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The paper focuses on the interdependence between the development of demographically endangered settlements and the frequency of mountain accidents in the Triglav National Park in the Slovenian Alps. Using statistical data analyses of the Mountain Rescue Association of Slovenia, field surveys and spatial information of the Surveying and Mapping Authority of the Republic of Slovenia, conclusions were reached, which redefined the existing settlement pattern of alpine shelters and mountain pastures, to encourage safe mountaineering and the development of tourism. The upgraded network of Alpine posts is designed as an upgrade of the existing system of providing safety for the visitors to the high mountain regions of the Triglav National Park. At the same time, it offers a new format of tourist services as an opportunity to develop local economies in demographically endangered environments. The dual function (rescue services and tourism) reduces investment and maintenance costs and increases the efficiency in the exploitation of the network of paths and Alpine posts, hence it is feasible also in demographically endangered areas. It is one of the operational tools for stopping further decline in population. Key words: demographically endangered settlements, mountain accidents, Triglav National Park, hiking, tourist development, Alpine settlement, Alpine huts and shelters Povzetek: V prispevku je predstavljena soodvisnost med razvojem demografsko ogrozenih naselij in pogostnostjo nesrec v gorah v Triglavskem narodnem parku v slovenskih Alpah. S pomocjo analiz statisticnih podatkov Gorske resevalne zveze Slovenije, ogledov terena in prostorskih podatkov Geodetske uprave Republike Slovenije so bile izpeljane sintezne ugotovitve, ki ponovno definirajo obstojeci poselitveni vzorec gorskih zavetisc in pastirskih planin z namenom spodbujanja razvoja varnega visokogorskega pohodnistva in tudi turizma. Dopolnjena mreza planinskih postojank je zasnovana kot nadgradnja obstojecega sistema zagotavljanja varnosti obiskovalcem visokogorja v TNP. Je hkrati nova oblika turisticnih storitev kot priloznost za razvoj lokalnih ekonomij v demografsko ogrozenih okoljih. Dvojnost Doc. Dr. Ilka Cerpes, PhD., Faculty of architecture, University of Ljubljana, Zoisova cesta 12, Ljubljana; e-mail: firstname.lastname@example.org 2 Nina Pandol, Faculty of architecture, University of Ljubljana, Zoisova cesta 12, Ljubljana; e-mai: email@example.com 3 Doc. Dr. Alenka Fikfak, PhD., Faculty of architecture, University of Ljubljana, Zoisova cesta 12, Ljubljana; e-mail: firstname.lastname@example.org 225/269 funkcije (resevalna sluzba in turisticna ponudba) znizuje investicijske in vzdrzevalne stroske ter povecuje ucinkovitost izrabe omrezja poti in postojank, zato je izvedljiva tudi v demografsko ogrozenih obmocjih. Je eno izmed operativnih orodij za ustavitev nadaljnjega upadanja prebivalstva. Kljucne besede: demografsko ogrozena naselja, nesrece v gorah, Triglavski narodni park, pohodnistvo, turisticni razvoj, alpsko naselje, nove oblike gorskih poselitvenih vzorcev, gorske koce in zavetisca 1. Introduction In our modern time of global industrial and information society, the novelty in the attitude towards sustainable development is above all in the changed manner of thinking. We need to think about its impacts and consequences, change it if necessary in order to preserve to the highest degree possible not only local but world resources as well (Lemon et al., 2004). Tourism and recreation have also negative impacts on the space and environment: they are mostly demonstrated through the mass nature and large scale tourist capacities. Owing to high tourist consumption, they do tend to have favourite economic effects but at the same time they are the reason for the degradation of the space, the degradation being the most pronounced when saturation arises and its bearing capacity is exceeded. Bearing capacity means »the degree of development which is still allowed without detrimental consequences for the resources, to wit, environment« (Hudman and Hawkins, 1989: 238-239). The issue of the bearing capacity in protected areas has been addressed by several other authors (e.g. Garrigós Simón et al., 2004; Lawson et al. 2003; Prato, 2001; Jurincic, 2004). The motivation of visitors of protected areas has also received much attention (Holden and Sparrowhawk, 2002; Ballantyne et al., 2008; Van der Merwe and Saayman, 2008; Lovén, 2000). As some studies suggest (e.g. Reinius and Fredman, 2007), among protected areas, national parks have been found to be of most significance in terms of tourism and tourist attractiveness. According to the International Union for Conservation of Nature (IUCN), tourism and recreational use in national parks are acceptable if they neither interfere with the aim of natural conservation in the area nor cause degradation to the natural resources (Dudley, 2008). However, far less studies have examined the problem of mountain accidents, other problems in the mountain, mountaineering and mountain rescue missions (Kirkman, 1966; Shimanski 2008; Heggie and Amundson, 2009). Notably, as early as in 1966, Kirkman wrote about the following issues that remain relevant today: "In these days of increasing leisure many more people than formerly are going to the hills for recreation and exercise ... In addition, the number of walking, rambling, and mountaineering clubs continues to grow ... This increase in numbers has brought an increase in the number of accidents and acute illness taking place in the hills." From the point of view of the development of contemporary forms of tourism we are mainly interested in the not easily accessible mountain rural areas where dispersed settlement prevails. The latter is defined in the Strategy of Spatial Development of Slovenia (2004) as a spatial form, to wit, a concept which defines a large number of small settlements dispersed in the space which are classified as to their type into fragmented, dispersed and scattered settlements as part of the autochthonous settlement. However, in the study, demographically endangered areas and settlements are addressed in more detail from the viewpoint of spatial development. In Slovenia, demographically endangered areas as a phenomenon have been recognised since 1990, with the passing of the Act on Development Promotion in Demographically Endangered Areas (1990), which was replaced with the Act for Promotion of Balanced Regional Development Act (1999). Similar definitions of demographically endangered areas in Slovenia were proposed by Klemencic (1974), Kladnik and Ravbar (2003), Nared (2004) and others. In Articles 1 - 3 of the Decree on Regions Deemed as Demographically Threatened Regions in the Republic of Slovenia (1999) the demographically endangered settlements of Slovenia are defined. 226/269 2. Alpine space and landscape On the European scale, the Alps represent an interesting space for examining demographic, social, cultural and economic changes. Owing to their distinctive geographic features, difficult accessibility and permeability in both directions, i.e. North-South and East-West, they have for centuries and millenniums represented a special region within the European space. Recently, The European Commission and other international organizations such as for instance CIPRA (French abbreviation for Commission International pour la Protection des Alps) have concerned themselves with the quality of life in the Alps, promoting equal employment opportunities, resilience of towns, with demographic changes and topical problems in the Alps; together these organisations have found that the Alps are our common living space, a place of leisure activities, that it is in the Alps where our future lies and it is there that we must cooperate. The main initiator of the way of thinking and operating is the Alpine Convention 4 that has its origin in an initiative by CIPRA. Under the Alpine Convention, on the basis of cadastral communities, the surface of the Slovenian Alps comprises 7,336 km2, which represents just over one third (36.2%) of the territory of Slovenia (Plut, 1999). In the Slovenian Alps, 1,186 km 2 of the territory, 14.3% of surfaces (Ibid.) are under protection. The protected areas of the Slovenian Alps represent as much as 89% of all protected surfaces of the state, which on the one hand underlines the extraordinary significance of natural protection of the Slovenian Alps while, at the same time, in view of the landscape variation of Slovenia, it represents a major non-equilibrium (Ibid.). For mountain areas, i.e. the entire Slovenian Alpine Space, the Strategy of Spatial Development of Slovenia (2004) envisaged that ecologically-oriented tourism, ecological farming and the use of renewable energy resources are encouraged; for this, there are many opportunities in these areas, and support is ensured to mountain and hill communities (Ogrin et al., 2011). Structural changes have caused the Alps to be losing their traditional rural peasant image and lead to an ever growing urbanisation (Bairoch, Batou, Chèvre, 1988; Mathieu, 1998; in: Batzing et al., 1996: 336). Certain areas have given in to the impact of tourism and have been restructured into tourist regions. However, on the other hand the process of "tourist urbanisation" has had an impact also on vacating and closing down of less attractive, more poorly geared and less accessible areas of the Alps. Even to this day it has been repeated over and over again that "the parallel product of the Alpine agriculture is an untouched and consequently aesthetically attractive landscape" (Jersic, 1999). It is the agricultural use that has substantially contributed to a finely broken down, diversified and ecologically variegated Alpine landscape which from the point of view of human settlement has nevertheless remained within the limits of a rational soil use. The contrasts between the development- and protection-related interests are best expressed in the area of valuable natural and cultural features and in certain most frequently visited areas of the Alpine space. Broggi (1998: 120, in: Plut, 1999) has established that the Alpine landscape is threatened by a major change as soon as within the time limits of one or two generations. He has raised several basic questions (Ibid.): 1. The question concerning the future of the Alps: will the Alpine Space be vacated in the future and become an area of wilderness; 2. The question concerning the preservation and survival of Alpine agriculture, in particular on larger surfaces, and 3. The question concerning the costs of landscape care (will higher costs be borne by everyone or by tourism only?). Beside the general aging trend of the Europeans there exist additional Alpine-specific factors of regionally different influences: migration (inout), commuting (rural to urban areas) settlement and housing (costsquality), change of regional demand for public services (e.g. transport, http://www.alpconv.org/pages/default.aspx 227/269 healthcare, education) or the change of consumer behaviour in key economies (e.g. nutrition, tourism)5. The Triglav National Park (TNP) The Triglav National Park (hereinafter: TNP) (Figure 1) is an exceptional natural and cultural heritage site of the Slovenians, and one of the oldest national parks in Europe. TNP is the common value of the Julian Alps tourist region. Noteworthy, it is the only national park in Slovenia. It was named after Triglav, the highest mountain in the heart of the park, and, incidentally, the highest Slovenian mountain. In the area of the Triglav Lakes, the national park was conceptualized as early as in 1906, while in 1981 it was established in the form that is has today. It covers almost the entire Julian Alps area in the Slovenian territory. It extends on an area of 880 square kilometres, i.e. four percent of the territory of Slovenia6. In the park, Triglav (2864 m) is at the highest elevation point, while the lowest elevation of the park is in the Tolmin Gorges. Inside the Triglav National Park, the territory covers a unique natural and cultural heritage of Slovenia. The Triglav National Park Act lays down the protection regime of the area, which is performed in two stages. In its central part, the priority is nature protection, while the area is also intended for study, education and visiting. In its peripheral (buffer) area, occupied and managed by inhabitants, more stress is on cultural landscape protection and the encouragement of sustainable management and locally characteristic activities. Besides the Triglav National Park Act, this unique Alpine area is protected by the Constitution of the Republic of Slovenia (Articles 71, 72 and 73), Environment Protection Act, Nature Conservation Act, Water Act, relevant agriculture and forestry acts, and other relevant acts, and the protocols of the Alpine Convention. The most recent guideline originates from the Seville Strategy for Biosphere Reserves, since the Julian Alps were declared a biosphere reserve by UNESCO in July 2003 (ibid.). Fig 1. Triglav National Park (TNP) area (http://www.tnp.si/). http://www.demochange.org/ http://www.tnp.si/ 228/269 The relief is one of the main factors which have had an impact on the emergence of settlements in the area of the Slovenian Alps. The majority of rural settlements in this area is characterised by their being situated at the edges of valleys, sunny slopes and slightly sloped river terraces at foothills and main roadways. Over time, the consequences of natural disasters (earthquakes, natural hazards) and social impacts (wars, industrialisation processes, changes in agricultural management) contributed to the image of the cultural landscape which, owing to mass discontinuation of farming and emigration of young population, became more and more vacated. Consequently, the number of abandoned villages grew, and life on isolated farms stopped. Discontinued, overgrown and unutilised agriculture areas sometimes obtained with difficulties kept slowly but persistently changing the image of the landscape. 3. Research questions The study sought to find the connectivity between the process of depopulation in the demographically endangered settlements and frequency of mountain accidents in the TNP, which is, indeed, connected to the development of the entire Slovenian Alpine space, through the incorporation of modern, and preservation of traditional, tourist activities. The Triglav National Park (TNP) area is considered as an area of dwindling population, while several settlements are considered either as demographically endangered areas or demographically endangered border areas (Decree on Regions Deemed as Demographically Threatened Regions in the Republic of Slovenia, 1999). The following issues were addressed: In what areas are the demographically endangered settlements identified; Is the decline in population spatially connected to the areas of mountain accidents; The aforementioned ideas will be discussed with regard to nature of the spatial shift into modern concepts of sustainable spatial development that are supposed to prevent further population decline and could be a part of the rescue service network; design elements/factors offered by the existing settlement as an established quality; quality elements in the design of new settlement patterns that would boost tourism; modern ways of the culture of living and leisure activities, along with changes in the way of life, reflected in the design of new spatial activities, such as, for example, the reinforcement of huts and bivouacs network by reusing existing abandoned built structures. Based on the aforementioned issues and baselines, the following research goals were defined, based on a three-part division: Outline of characteristics of the TNP study area, with an emphasis on the location of demographically endangered settlements; evaluation of the conditions of the built environment, valuation and spatial analysis of mountain accidents; development of modern settlement patterns from the point of view of promoting the development of sustainable tourism in the wider area of TNP. The key research topic is the following: Can the establishment of a system connecting the existing and new programmes on the one hand and the elements of modern and traditional Alpine architecture in less accessible regions also on the other hand provide an opportunity for sustainable spatial development and, as a result, prevent further population decline and diminish mountain accidents? In studying the relationships of countrysidedemographyaccidentstourismsustainability, we focused on the following: How to prevent the continuation of the negative spatial aspects (i.e. depopulation, mountain accidents) and at the same time ensure the co-existence of traditional rural architecture and modern architecture, which should influence the stability in sustainable forms of living and connections with tourist activities? In this sense, the system is supplemented by the different forms of ecotourism, which means journeys to natural areas but with a responsible attitude towards nature which at the same time stimulates well-being of local population« (TIES, 1990). Ecotourism is a concept of sustainable, more ethical and responsible tourism which does not include only the issues of preserving the environment but cultural, economic and political ones as well (Holden, 2006). How should be all these elements 229/269 connected into a "story of attractiveness", which will serve as a basis for balanced spatial development, while ensuring stability in population structure? 3.1 Methods and data sources The study of the connectivity between the problem of depopulation in demographically endangered settlements and mountain accidents in TNP was broken down into several stages: the processing of statistical data on demographic changes, review and interpretation of spatial data, analysis of statistical data related to mountain accidents, application of statistical data to space, application of the spatial concept of a new connectivity system of mountain path, and the formation of a model for development of modern settlement patterns of alpine architecture to encourage safer sustainable leisure activities and well-being of local population. Based on the results of the survey conducted among 912 random mountaineers in Slovenia (Cigale, Lampic, Mrak, 2010), the majority of tourists visits TNP during all seasons (42.2%), while 29.0% visit TNP in summer only. Mostly, the tourists bring along a family (35.2%) or a partner (29.8%) (ibid.). Daily visitors prevail (55.4%), while only 3.5% tourists were accommodated elsewhere, i.e. outside the Upper Sava River valley (ibid.). According to the socio-economic analyses of TNP (Marolt, Smukavec, Zupan, Mlekuz, 2012), the respondents feel that the largest development possibilities, in terms of new vacancies and improved quality of life, are in tourism, agriculture and ancillary services on farms. According to the Mountain Rescue Association of Slovenia (MRAS, 2011) in the year 2010 alone, 364 rescue missions were performed involving 386 people, of which 156 were injured and 45 dead. Nowadays, Alpine architecture represents a precious and invaluable case of settlement culture not only of the Slovenians, but of all Alpine nations that have developed a growing appreciation of the Alpine space through their ecologically minded social awareness. Alpine architecture represents an important category of modern Alpine tourism boasting a clearly defined evaluation of its goals. Alpine culture and architecture become important precisely because of their emergence under extreme conditions at the edge of civilization and isolated from the outside world. It is not only the intensity of the experience of the nature and environment that counts: the new form of leisure time activities should involve educational elements, research and presentations/explanations as well (Fikfak, Rozman, 2009). 3.2 Population change statistics First, the first step in the study on prevention of further demographic decline in the TNP area is discussed. The TNP area is sparsely and unevenly populated. Most of the major settlements developed at the contact points of valleys and below mountain passes (Bovec, Bled, Kranjska Gora, Tolmin, Kobarid and Jesenice). The less favourable positions on prominent terrain and higher terraces were occupied by hamlets and, particularly, solitary farmsteads. During the agrarian period, high mountain areas were included in agricultural management, reaching to the highest pastures where livestock, along with some population, was brought during summer. In smaller, more remote settlements, the population is in decline. Based on the socio-economic study of TNP (Marolt, Smukavec, Zupan, Mlekuz, 2012), the indicators about population, land use and accessibility of the settlements were additionally checked and the data were updated as it is shown on Figure 2. The study covers 34 settlements belonging to 5 municipalities: Bohinj, Bovec, Gorje, Krajnska Gora and Tolmin. Mostly peripheral parts of the mentioned municipalities are situated in the area under study except of Kranjska Gora where also the centre of the municipality can be found there. Only two settlements (Kranjska Gora and Mojstrana) have more than 1,000 inhabitants7. There are 4 villages with 500 - 1,000 people, 5 villages with 200 - 500 people and remaining 23 settlements less than 200 inhabitants (10 of them having less than 50 inhabitants). Population numbers in this section of the paper are based on the data of the Statistical Office of the Republic of Slovenia, Ljubljana. 230/269 Between January 2008 and July 2013 the population number of the area decreased from 9,345 to 9,204 which represents not very alarming 14 . Of it, 14 settlements registered population increase, 18 population decrease and remaining two kept the same population number. It seems that the area is not demographically endangered in general. But the situation of individual settlements can be different. Some of the settlements could be endangered by simple low population number sensitive to every fluctuation. Seven settlements have less than 20 inhabitants: Bavsica, Stmec na Predelu, Tolminske Ravne, Goreljek, Zlan, Perniki and Radovna. Surprisingly, three of the mentioned settlements registered population increase and additional two have a stable population. The age structure is the second stressing factor. In July 2013, there lived 1,209 children under 15 years in the area whereas the number of seniors (over 65) was 2,071, which represents 22.5% inhabitants. Four settlements have no children at all. In 14 cases the number of seniors exceeds the number of children twice and more. The region is distinctly impacted by aging. From it follows that the population basis is poor or faces the squeeze. The total fertility rate (i.e. average number of children per woman) for Upper Carniola statistical region which covers the area under study was 1.55 in 2011 which is deep under reproduction level. To conclude, it is not possible to expect that the territory of TNP could ensure the positive population development from its own sources. The migration remains. Unfortunately all five municipalities lost inhabitants by migration in the period 2008 - 2013; although the loss is not so extreme: 605 in total, of it 327 was lost in the municipality Tolmin. The question sounds not only whether the area of TNP is able to keep its population but how to attract new settlers to substitute the losses. The naturbanization process (Pallarés-Blanch et al., 2014) could be one of the theoretical conceptions. Fig 2. Population density and demographically most endangered areas in TNP. Source: SISTAT, 2011, and Marolt, Smukavec, Zupan, Mlekuz, 2012. 3.3 Spatial data The second step in studying the TNP area was carried out in parallel to the study of demographically endangered settlements (i.e. the first step of the study), and included the review of spatial data (source: Slovenian Environmental Agency, 2009) showing the conditions and/or impacts on spatial features: map of protection stages; geological map; 231/269 average snow cover in the period of 1971 - 2001; landslides; average duration of solar radiation summer 1971 - 2001; average annual air temperatures in the period 1971 - 2000; average annual wind speed 10 m above the ground 1994 - 2001 (Figure 3). Fig 3. Overview of spatial data in the TNP area. Source: Agencija RS za okolje (2009). The general conclusions of the data analysis are the following: The areas of demographically endangered settlements are in the first and second levels of the TNP protection regime. Only the area of Ukanc is in the third-level protection regime, while in all other settlements the areas of the third-level protection regime are underrepresented. The average total snow cover is the highest in the areas of Ukanc, Ribcev Laz and Lepena. Landslide risk is the highest in the south of TNP, in the periphery of settlements Ukanc, Ribcev Laz, Cadrag and Tolminske Ravne. 232/269 The average solar radiation duration is the lowest in Ukanc, Ribcev Laz, Lepena. Average air temperatures are the highest in the areas of settlements Cadrag, Tolminske Ravne, Zatolmin, Zadlaz-Cadrag and Zadlaz-Zabce. The average wind speed is the highest at the edges of settlements Ukanc, Ribcev Laz, Cadrag and Tolminske Ravne. 3.4 Method for identification of Alpine settlement patterns The mapping was done in the field. In the spatial inventory, we focused on the presence of particular settlement patterns based on the division: isolated (individual) farmstead, isolated building, hamlet and town or city. In this way, different settlement patterns and cases of Alpine architecture in TNP were mapped. In the society, a general belief is that Alpine architecture and settlement culture should be preserved, conserved and protected against the damaging anthropogenic impacts, i.e. uncontrolled economic, energy supply and tourist activities. A conscious change in the use of abandoned dwellings and cheese dairies into tourist accommodation buildings, apartments, managed and unmanaged shelters provides a way to preserve these buildings, while mountaineers and ski mountaineers are supplied with shelter and access to the mountains (Kajzelj 2011, 8). At this stage, the morphological characteristics of the settlement patterns were not the subject of the investigation. The study was oriented into the possible presence of a particular settlement pattern. The different settlement patterns were entered into a topographic map in the scale of 1:5,000. Field work was accompanied with interviews with the local inhabitants; we wanted to explore the different interactions and recognize the possibilities for improvement of living conditions, by introducing new activities that would enable the development of sustainable tourism and reduce mountain accidents. We were especially interested in the criteria that were being considered by individuals when starting a new business (e.g. rural tourism), establishing new mountain huts, production, door-to-door food sales and similar. In interpretation of the results we became aware that the relationship between the people and the location, i.e. the activity, is an important part of preservation and establishment of new patterns, while continuing with the dispersed landscape pattern, with the intention of indirect protection of man in his leisure time activities (mountaineering etc.). The new organization of connections and interventions (model application) and an inventory of the existing bivouacs is achieved through visual assessment and information provided by the relevant users. 3.5 Mountain accidents Mountain accidents date back to the times when man began to venture into mountain regions. Mountain rescue has been organized for about a century and mountaineering as a leisure pursuit has become popular among all social strata. The popularity of mountaineering is clearly illustrated by the fact that as much as 60 - 65% of all leisure-time-related accidents occur during mountaineering, that is, during trips to the mountains (Prebilic, Svete, 2006). According to the Mountain Rescue Association of Slovenia (MRAS, 2011), the Slovenian mountains receive approx. 2.5 million visitors each year and, in 2010 alone, 364 rescue missions were performed involving 386 people (Figure 4; data by MRAS, 2011), of these 156 were injured and 45 dead. The rescuers performed 13,221 rescue hours (ibid.). The number of accidents not related to mountain activities has grown. The third step in the study was the statistical analysis of mountain accidents. This part of the research was performed in the first stage and was related to the area covered by all mountain rescue groups in Slovenia; hence it was not limited exclusively to TNP. The analysis was performed based on the data provided in the analysis of accidents and rescue work (GRZS, 2011). The data reveal some characteristics that could be related to social and political changes. These are the following (after Prebilic, Svete, 2006): Way of life leading to poor physical condition of individuals and lack of free time: As a result, people try to make use of each free moment and visit the mountains when they have time, 233/269 and not when they are physically ready or when the season and weather conditions are right. The result of this is many MRAS rescue missions, which are now typically underway in medium mountain regions and hills in the vicinity of major towns and cities. Such interventions are also health related, since the overexertion will lead to cardiac arrest, muscle strains, severe sprains and dislocations, and fractures. Mountain rescuers have become indispensable in the rescue missions outside the Slovenian mountains, i.e. in rescuing from high buildings and during other types of accidents. The main reason for their inclusion in such rescue missions lies in the high level of expertise, reliability and quick reaction time, along with suitable technology and gear. Extreme, or adrenaline, sports pose particular challenges to the rescuers. In such accidents, additional qualifications and proper gear are necessary. There is a growing number of rescue missions in deep holes, of parachutists from precipitous slopes and similar. Visits to the mountains and hills by foreigners. The number of foreign mountaineers in Slovenia is growing, which is the result of integration in the Euro-Atlantic community, and of the geographic position of Slovenia. Many visitors come from traditionally non-alpine countries or countries where mountaineering is less developed than in Slovenia. These visitors often underestimate the mountains; they are typically ill-equipped and physically illprepared. Unfortunately, their alpine culture is often low and the rescue missions are made even more difficult (they neglect to communicate their destination in the mountain huts, overconsumption of alcohol, etc.). Using statistical analyses (data by MRAS, 2011), the following syntheses were derived, which were important for the analysis and establishment of sustainable eco-tourism and settlements with sustainable population development: Most frequently, the accidents occur in the Julian Alps area, which coincides with the study area of TNP. The study area includes the region of high mountains between 1601 - 2000 m a. s. l. within the Julian Alps. An upgrade of the existing situation (shelters, huts) is important, as well as the establishment of connectivity, by locating a central zone, which would enable unity and connectedness. The most common cause of accidents is slip or fall, which suggests that in the future the rescue shelters should be located along the more demanding mountain paths. The types of rescue missions provide information about the equipment of the individual bivouacs and their design. The rescue bivouacs are to operate primarily during summer. During the rest of the year, a form of emergency (on-call) services is formed. The target groups are mountaineers and people who undertake air sports. In parallel to this, we made an inventory of the existing bivouacs and checked their distance from the settlements with permanent residents. To this end, field work was necessary, since statistical data did not provide enough information. However, the situation in the field changes constantly, which is related to the change in demographics (aging of population). Today in the Julian Alps there are 58 mountain huts and shelters, of which 35 huts and 5 bivouacs are located inside the TNP. The mountain huts as the basis of mass mountaineering have a social significance. They offer shelter, accommodation, food and drink, and serve as MRAS information points. With rescue bivouacs, we can reduce the number of death casualties in the mountains, and ensure more efficient rescue missions. Importantly, these points should be connected with the local population who protect and maintain the cultural landscape. 234/269 Fig 4. Number of rescue operations in 2010 (data by MRAS, 2011). 235/269 4. Results and discussion By cross-referencing the cartographic materials (maps) produced based on field work and interviews with the inhabitants of TNP, statistical data on the number of inhabitants per settlement unit and the number of accidents in the mountains in individual mountain rescue group districts we found the following: The decline in the volume of population is higher and more concentrated on the southern side of TNP (Figure 2), In the south slopes of TNP there are many small hamlets, isolated farmsteads and similar smaller settlement patterns, which leads us to the conclusion that the data on the demographic endangerment are related to a wider area, i.e. total area of southern slopes of TNP (Figures 1, 2), With regard to unfavourable natural features (landslides, wind conditions, snow cover thickness, extreme temperatures), there are no significant differences between the northern and southern slopes of TNP (Figure 3), In 2010, the most mountain accidents happened in the southern slopes of TNP (Figure 4), Both negative indicators overlap in the southern slopes of TNP (Figure 5), The decline in population in the southern slopes of TNP increases the distance8 between the outermost points of settlements and the points of alpine shelters, such as huts and bivouacs, resulting in a higher probability of mountain accidents (Figure 4). Fig 5. Spatial location of statistical data: analysis of statistical data regarding the number of population and mountain accidents. The estimated distance was defined as a 2-hour walking distance as a function of the target groups: families, recreational athletes, trekkers, active generation, 50+ generation, explorers, i.e. in line with the definitions of the Mountain Paths Act and a survey that was performed as part of the study (distance to an attractive location; Makovec Halozan et al. 2010: 45). A feature of bivouacs is also their location in the natural environment, which is typically remote and not easily accessible (Kajzelj, 1995). 236/269 These findings suggest a causal connection between the depopulation of settlements and the increase in the number of mountain accidents in the southern slopes of TNP, as among the investigated natural and man-made features, the demographic gaps are, indeed, the only parameter that significantly differs in the southern slopes of TNP as compared to the northern slopes. As in the introduction, our research question was related to the manifestation of contemporary development concepts of sustainable spatial management, which should in the first place prevent further population decline, we must now, at the end, establish how to connect both negative phenomena (number of mountain accidents and the decline in permanent population) into a development potential. It is most important to realise that the presence of a hut or a bivouac in the mountains in the range of 1601 - 2000 m a. s. l. and within a 2-hour walking distance from the first permanently occupied settlement encourages the preservation of alpine settlement structures and offers the opportunity to prevent the accidents which mostly involve the target group defined in footnote 8. In the southern slopes of TNP there is indeed an existing settlement pattern of hamlets, solitary homesteads, dairies and other shelters for livestock and people, fragmented over the entire area, and within the limits of the mentioned parameter; however, in these buildings (and paths) primary agricultural uses have been abandoned and therefore neglected (Figure 6, above). The introduction of new uses, such as accommodation, food, (non)serviced shelters, is a form of tourist development that would help keep alive the abandoned settlement patterns in the high mountain region, while the visitors would be daily provided with care, accommodation, stay, shelter and a safe departure point for climbing the mountains in places which are now frequented but, without serviced shelters, they are difficult of access and dangerous. The validity of the need to improve visitor services in the mountains of TNP is also supported by the note written by Pavel Segula (1978): »In our regions, mountaineering has become popular as no other sports and recreational activity. In the mountains, you will meet people from every walk of life: easy-going Sunday visitors, occasional tourists, mountain climbers who have been climbing the mountains all their lives, and alpinists.« We may conclude that the introduction of new uses for the needs of alpine tourism into traditionally dispersed settlement in difficult-to-access areas in the southern slopes of TNP improves the safety of visitors and provides a new opportunity for sustainable spatial development, as the revival of the dispersed and versatile settlement pattern enables a quality preservation of natural and built cultural landscape. Furthermore, we checked the possibility of setting-up the system, i.e. realisation of the idea, of networking of alpine paths between the important points of the settlement pattern by upgrading the existing network and adding new programmatic elements in the form of minor engineering and regulatory interventions. Among the existing mostly overgrown paths, cart tracks and roads, we wanted to select those that best represented the area as a whole and to logically connect them into a functional, user-friendly network (Glavina, 2008: 2). Hence, it made sense to take the existing system of mountain paths, and connect and organise them into a logical whole. This should be based on a maximum 2-hour walking distance between the different types of serviced points, hence allowing for the safety of the user. The network of new paths and the upgrading of the existing ones are designed as tourist infrastructure with a minimum effect on the environment. The design (Figure 6) is based on the selection of suitable roads within the existing network, which is upgraded with new physical connections only where it is absolutely necessary, i.e. to connect the »gaps« and ensure access to service points in a twohour walking radius (see footnote 8). The new network of paths is designed as a logically connected set of natural and cultural values upgrading the integration of the individual permanently occupied centres of the settlement pattern of the mountain areas, and temporarily occupied settlements, and huts or bivouacs. The goal of the organisation of the path network is to find the balance between conservation of the natural environment and human needs both for the permanent resident and for the ecologically aware tourist to ensure demographic stability in space. Space and spatial activities in contemporary mobility represent a new spatial organization (network or networking) which connects the key points in the built and natural structures, while 237/269 through interactions it enhances the value of the area/location. This value is based on the acknowledgment of experiential space, which contains our own experiences and experiences with space: Identity and interactions the key terms of ecological awareness. In this sense, the networking in space is not limited to the key points, but rather it expands and shrinks in space, bearing in mind the relevant users and their focus. The paths, i.e. spatial networks, are divided based on the subject theme and the manner of use, and they can be combined into several-day round trips. This is left to the ability, demands and imagination of the target group, while the design of the network in space should allow for any number of combinations or scenarios. Fig 6. Connectivity between limiting accidents and increasing hiking tourism. 238/269 5. Conclusions The concept of path networking, originating from sustainable principles of spatial management, is based on the upgrading of the system with accommodation capacities. They are designed as refurbished or newly built bivouacs. Density of the bivouac network is measured in term of two hours walking accessibility what ensure more safety environment for hiking tourism. The bivouacs also provide an attractive outdoor installation, which formally complements the existing settlement pattern and architecture expression based on alpine tradition. Networks of paths and network of accommodation capacities in the form of newly or refurbished bivouacs diminish the process of depopulation by new employment possibilities for local population. Of course, not only tourism development is able to ensure the population stability. As Perlik (2006) states: For regions with attractive landscapes and dynamic local stakeholders in the decisive phases of Alpine tourism, this sector today shapes important local production systems together with agriculture, retailing, construction and crafts. So, the multi-funcional activity is stressed. Further, the population development in European mountain areas is often associated with the amenity migration which is not so much connected with the mountain tourism. Amenity migrants are rather university educated, economically strong and more creative. They prefer natural amenities to cultural ones, their in-migration is not related to tourism and second homes phenomenon. They use current residential potential for permanent living in the amenity-rich places (Bartos et al.2009). Fig 7. The application of the tourist-recreational settlement pattern (Pandol, 2012). At the end, we proposed the orientation of further research, which should address complex questions of architectural design of new buildings and other developments in the visually sensitive alpine space, characterised by distinctly recognisable formal identity of the buildings. We presented the application of the architectural model of the tourist and recreation centre Ribcev Laz with rescue bivouacs and a central mountain rescue station. (Figure 7; Pandol, 239/269 2012).The central rescue point is accompanied by a branched-out system of rescue bivouac shelters scattered in the Julian Alps. This will help fill in the voids in dangerous slopes and enable easier access of mountain rescue services to casualties. A new system enabling improved operation of MRAS will be set up. By locating these new mountain shelters we will functionally upgrade and visually unify the existing system of trails and locations of huts/bivouacs. The new units will complement each other visually to offer the user a better spatial orientation on the one hand and on the other to connect the system of trials into a recognizable whole with a very specific design identity on a large scale. Acknowledgement The study represented here is part of the project Competence Centre Sustainable and Innovative Construction (TIGR), as a result of a public tender for the development of competence centres during the period of 2010 - 2013, by the Slovenian Ministry of Higher Education, Science and Technology, where one of the 12 partners was also the Faculty of Architecture of the University of Ljubljana. The amount of co-funding was 6.4 Million EUR. The research presented in this paper was conducted within the mentioned framework.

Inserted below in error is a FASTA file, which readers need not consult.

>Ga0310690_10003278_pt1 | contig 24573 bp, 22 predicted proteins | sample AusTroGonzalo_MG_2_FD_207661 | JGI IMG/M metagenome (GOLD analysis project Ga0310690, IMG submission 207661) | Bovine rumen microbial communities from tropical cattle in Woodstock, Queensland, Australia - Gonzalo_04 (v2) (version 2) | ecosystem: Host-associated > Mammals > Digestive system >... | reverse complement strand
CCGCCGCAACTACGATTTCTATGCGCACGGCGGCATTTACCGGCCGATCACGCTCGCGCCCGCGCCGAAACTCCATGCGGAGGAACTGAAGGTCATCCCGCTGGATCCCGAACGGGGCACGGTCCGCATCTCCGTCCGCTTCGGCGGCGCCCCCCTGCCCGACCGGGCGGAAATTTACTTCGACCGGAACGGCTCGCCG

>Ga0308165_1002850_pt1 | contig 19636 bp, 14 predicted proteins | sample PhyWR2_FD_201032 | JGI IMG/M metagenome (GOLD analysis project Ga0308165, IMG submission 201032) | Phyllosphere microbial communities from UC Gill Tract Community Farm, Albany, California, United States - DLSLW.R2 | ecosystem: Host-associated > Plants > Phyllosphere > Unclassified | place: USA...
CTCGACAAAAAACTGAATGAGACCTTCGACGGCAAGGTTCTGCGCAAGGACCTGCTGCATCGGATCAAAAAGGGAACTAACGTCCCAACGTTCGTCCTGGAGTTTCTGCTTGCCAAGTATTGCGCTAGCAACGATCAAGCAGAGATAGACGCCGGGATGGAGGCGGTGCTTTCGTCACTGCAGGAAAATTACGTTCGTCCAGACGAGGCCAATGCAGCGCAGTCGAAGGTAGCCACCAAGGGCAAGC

European Countryside – de Gruyter
Published: Sep 1, 2014